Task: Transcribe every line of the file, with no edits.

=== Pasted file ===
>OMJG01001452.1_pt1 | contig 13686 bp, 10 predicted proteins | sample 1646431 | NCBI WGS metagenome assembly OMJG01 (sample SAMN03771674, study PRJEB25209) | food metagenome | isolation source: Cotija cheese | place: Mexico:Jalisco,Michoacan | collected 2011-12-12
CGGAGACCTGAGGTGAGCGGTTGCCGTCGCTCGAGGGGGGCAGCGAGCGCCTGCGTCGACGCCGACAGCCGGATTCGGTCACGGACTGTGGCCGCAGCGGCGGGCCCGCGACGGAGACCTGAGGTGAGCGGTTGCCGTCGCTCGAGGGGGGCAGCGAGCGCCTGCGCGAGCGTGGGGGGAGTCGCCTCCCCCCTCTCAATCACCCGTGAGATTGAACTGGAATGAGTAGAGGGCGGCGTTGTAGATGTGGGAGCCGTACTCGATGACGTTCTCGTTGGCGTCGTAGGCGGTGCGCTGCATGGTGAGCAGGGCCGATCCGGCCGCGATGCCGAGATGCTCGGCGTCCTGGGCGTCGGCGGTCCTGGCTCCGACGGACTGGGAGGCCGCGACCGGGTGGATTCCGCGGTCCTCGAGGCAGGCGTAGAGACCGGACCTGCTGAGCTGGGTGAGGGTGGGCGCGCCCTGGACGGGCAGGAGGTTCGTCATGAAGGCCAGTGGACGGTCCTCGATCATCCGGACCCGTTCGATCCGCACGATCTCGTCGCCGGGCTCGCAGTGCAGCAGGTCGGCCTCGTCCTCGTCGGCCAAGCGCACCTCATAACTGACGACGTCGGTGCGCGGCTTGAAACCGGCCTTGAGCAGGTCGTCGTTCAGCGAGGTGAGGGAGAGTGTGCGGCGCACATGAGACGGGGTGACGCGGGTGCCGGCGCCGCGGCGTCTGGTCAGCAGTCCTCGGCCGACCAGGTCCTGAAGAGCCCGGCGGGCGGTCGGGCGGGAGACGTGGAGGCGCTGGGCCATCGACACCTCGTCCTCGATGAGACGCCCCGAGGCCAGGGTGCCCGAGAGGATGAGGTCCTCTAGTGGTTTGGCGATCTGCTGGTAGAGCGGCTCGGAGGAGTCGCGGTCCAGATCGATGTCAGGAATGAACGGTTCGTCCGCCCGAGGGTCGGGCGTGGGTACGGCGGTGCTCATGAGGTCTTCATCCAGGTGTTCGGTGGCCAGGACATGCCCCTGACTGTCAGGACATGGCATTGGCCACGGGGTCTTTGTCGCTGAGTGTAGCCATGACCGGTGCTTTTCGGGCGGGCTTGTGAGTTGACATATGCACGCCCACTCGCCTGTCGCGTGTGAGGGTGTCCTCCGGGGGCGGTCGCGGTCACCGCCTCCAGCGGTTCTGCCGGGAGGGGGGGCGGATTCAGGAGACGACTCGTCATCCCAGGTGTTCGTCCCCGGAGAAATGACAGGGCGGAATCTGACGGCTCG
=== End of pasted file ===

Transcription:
>OMJG01001452.1_pt1 | contig 13686 bp, 10 predicted proteins | sample 1646431 | NCBI WGS metagenome assembly OMJG01 (sample SAMN03771674, study PRJEB25209) | food metagenome | isolation source: Cotija cheese | place: Mexico:Jalisco,Michoacan | collected 2011-12-12
CGGAGACCTGAGGTGAGCGGTTGCCGTCGCTCGAGGGGGGCAGCGAGCGCCTGCGTCGACGCCGACAGCCGGATTCGGTCACGGACTGTGGCCGCAGCGGCGGGCCCGCGACGGAGACCTGAGGTGAGCGGTTGCCGTCGCTCGAGGGGGGCAGCGAGCGCCTGCGCGAGCGTGGGGGGAGTCGCCTCCCCCCTCTCAATCACCCGTGAGATTGAACTGGAATGAGTAGAGGGCGGCGTTGTAGATGTGGGAGCCGTACTCGATGACGTTCTCGTTGGCGTCGTAGGCGGTGCGCTGCATGGTGAGCAGGGCCGATCCGGCCGCGATGCCGAGATGCTCGGCGTCCTGGGCGTCGGCGGTCCTGGCTCCGACGGACTGGGAGGCCGCGACCGGGTGGATTCCGCGGTCCTCGAGGCAGGCGTAGAGACCGGACCTGCTGAGCTGGGTGAGGGTGGGCGCGCCCTGGACGGGCAGGAGGTTCGTCATGAAGGCCAGTGGACGGTCCTCGATCATCCGGACCCGTTCGATCCGCACGATCTCGTCGCCGGGCTCGCAGTGCAGCAGGTCGGCCTCGTCCTCGTCGGCCAAGCGCACCTCATAACTGACGACGTCGGTGCGCGGCTTGAAACCGGCCTTGAGCAGGTCGTCGTTCAGCGAGGTGAGGGAGAGTGTGCGGCGCACATGAGACGGGGTGACGCGGGTGCCGGCGCCGCGGCGTCTGGTCAGCAGTCCTCGGCCGACCAGGTCCTGAAGAGCCCGGCGGGCGGTCGGGCGGGAGACGTGGAGGCGCTGGGCCATCGACACCTCGTCCTCGATGAGACGCCCCGAGGCCAGGGTGCCCGAGAGGATGAGGTCCTCTAGTGGTTTGGCGATCTGCTGGTAGAGCGGCTCGGAGGAGTCGCGGTCCAGATCGATGTCAGGAATGAACGGTTCGTCCGCCCGAGGGTCGGGCGTGGGTACGGCGGTGCTCATGAGGTCTTCATCCAGGTGTTCGGTGGCCAGGACATGCCCCTGACTGTCAGGACATGGCATTGGCCACGGGGTCTTTGTCGCTGAGTGTAGCCATGACCGGTGCTTTTCGGGCGGGCTTGTGAGTTGACATATGCACGCCCACTCGCCTGTCGCGTGTGAGGGTGTCCTCCGGGGGCGGTCGCGGTCACCGCCTCCAGCGGTTCTGCCGGGAGGGGGGGCGGATTCAGGAGACGACTCGTCATCCCAGGTGTTCGTCCCCGGAGAAATGACAGGGCGGAATCTGACGGCTCG